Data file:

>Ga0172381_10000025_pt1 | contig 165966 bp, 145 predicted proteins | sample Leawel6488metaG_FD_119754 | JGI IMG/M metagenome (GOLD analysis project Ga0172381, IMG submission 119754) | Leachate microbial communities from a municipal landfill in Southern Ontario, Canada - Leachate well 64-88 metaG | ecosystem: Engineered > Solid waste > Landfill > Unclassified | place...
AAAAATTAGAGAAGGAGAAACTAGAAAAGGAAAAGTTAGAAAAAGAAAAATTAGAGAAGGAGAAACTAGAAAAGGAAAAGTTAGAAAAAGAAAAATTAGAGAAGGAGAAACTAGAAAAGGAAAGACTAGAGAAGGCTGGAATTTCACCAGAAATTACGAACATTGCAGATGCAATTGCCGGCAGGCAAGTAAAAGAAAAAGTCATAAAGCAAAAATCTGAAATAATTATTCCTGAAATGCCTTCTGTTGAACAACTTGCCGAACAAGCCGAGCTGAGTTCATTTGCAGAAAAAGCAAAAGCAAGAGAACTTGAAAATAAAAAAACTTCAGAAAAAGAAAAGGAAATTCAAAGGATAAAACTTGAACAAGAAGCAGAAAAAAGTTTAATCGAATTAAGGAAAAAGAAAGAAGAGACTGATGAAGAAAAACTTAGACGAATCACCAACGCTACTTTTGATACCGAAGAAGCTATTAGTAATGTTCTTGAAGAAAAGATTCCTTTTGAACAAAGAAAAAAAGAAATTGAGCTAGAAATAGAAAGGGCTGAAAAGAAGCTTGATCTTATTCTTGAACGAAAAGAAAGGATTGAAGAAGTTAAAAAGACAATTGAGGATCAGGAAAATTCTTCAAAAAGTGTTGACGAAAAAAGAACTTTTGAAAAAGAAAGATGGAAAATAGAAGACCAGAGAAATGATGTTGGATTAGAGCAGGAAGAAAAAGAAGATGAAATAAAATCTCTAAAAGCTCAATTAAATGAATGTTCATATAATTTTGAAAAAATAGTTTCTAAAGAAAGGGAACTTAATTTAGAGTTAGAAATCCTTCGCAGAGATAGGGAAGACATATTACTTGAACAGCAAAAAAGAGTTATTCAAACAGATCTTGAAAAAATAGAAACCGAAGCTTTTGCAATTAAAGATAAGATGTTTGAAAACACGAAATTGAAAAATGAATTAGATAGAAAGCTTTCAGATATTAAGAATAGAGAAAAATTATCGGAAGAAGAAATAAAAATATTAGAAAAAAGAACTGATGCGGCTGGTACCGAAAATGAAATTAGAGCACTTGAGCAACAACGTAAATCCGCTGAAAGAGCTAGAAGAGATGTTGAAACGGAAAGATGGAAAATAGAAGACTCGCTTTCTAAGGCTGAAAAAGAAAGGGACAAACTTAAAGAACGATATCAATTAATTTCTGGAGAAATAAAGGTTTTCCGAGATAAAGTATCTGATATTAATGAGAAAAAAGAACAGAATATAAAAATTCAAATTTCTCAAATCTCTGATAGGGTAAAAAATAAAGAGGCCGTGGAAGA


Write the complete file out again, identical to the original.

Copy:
>Ga0172381_10000025_pt1 | contig 165966 bp, 145 predicted proteins | sample Leawel6488metaG_FD_119754 | JGI IMG/M metagenome (GOLD analysis project Ga0172381, IMG submission 119754) | Leachate microbial communities from a municipal landfill in Southern Ontario, Canada - Leachate well 64-88 metaG | ecosystem: Engineered > Solid waste > Landfill > Unclassified | place...
AAAAATTAGAGAAGGAGAAACTAGAAAAGGAAAAGTTAGAAAAAGAAAAATTAGAGAAGGAGAAACTAGAAAAGGAAAAGTTAGAAAAAGAAAAATTAGAGAAGGAGAAACTAGAAAAGGAAAGACTAGAGAAGGCTGGAATTTCACCAGAAATTACGAACATTGCAGATGCAATTGCCGGCAGGCAAGTAAAAGAAAAAGTCATAAAGCAAAAATCTGAAATAATTATTCCTGAAATGCCTTCTGTTGAACAACTTGCCGAACAAGCCGAGCTGAGTTCATTTGCAGAAAAAGCAAAAGCAAGAGAACTTGAAAATAAAAAAACTTCAGAAAAAGAAAAGGAAATTCAAAGGATAAAACTTGAACAAGAAGCAGAAAAAAGTTTAATCGAATTAAGGAAAAAGAAAGAAGAGACTGATGAAGAAAAACTTAGACGAATCACCAACGCTACTTTTGATACCGAAGAAGCTATTAGTAATGTTCTTGAAGAAAAGATTCCTTTTGAACAAAGAAAAAAAGAAATTGAGCTAGAAATAGAAAGGGCTGAAAAGAAGCTTGATCTTATTCTTGAACGAAAAGAAAGGATTGAAGAAGTTAAAAAGACAATTGAGGATCAGGAAAATTCTTCAAAAAGTGTTGACGAAAAAAGAACTTTTGAAAAAGAAAGATGGAAAATAGAAGACCAGAGAAATGATGTTGGATTAGAGCAGGAAGAAAAAGAAGATGAAATAAAATCTCTAAAAGCTCAATTAAATGAATGTTCATATAATTTTGAAAAAATAGTTTCTAAAGAAAGGGAACTTAATTTAGAGTTAGAAATCCTTCGCAGAGATAGGGAAGACATATTACTTGAACAGCAAAAAAGAGTTATTCAAACAGATCTTGAAAAAATAGAAACCGAAGCTTTTGCAATTAAAGATAAGATGTTTGAAAACACGAAATTGAAAAATGAATTAGATAGAAAGCTTTCAGATATTAAGAATAGAGAAAAATTATCGGAAGAAGAAATAAAAATATTAGAAAAAAGAACTGATGCGGCTGGTACCGAAAATGAAATTAGAGCACTTGAGCAACAACGTAAATCCGCTGAAAGAGCTAGAAGAGATGTTGAAACGGAAAGATGGAAAATAGAAGACTCGCTTTCTAAGGCTGAAAAAGAAAGGGACAAACTTAAAGAACGATATCAATTAATTTCTGGAGAAATAAAGGTTTTCCGAGATAAAGTATCTGATATTAATGAGAAAAAAGAACAGAATATAAAAATTCAAATTTCTCAAATCTCTGATAGGGTAAAAAATAAAGAGGCCGTGGAAGA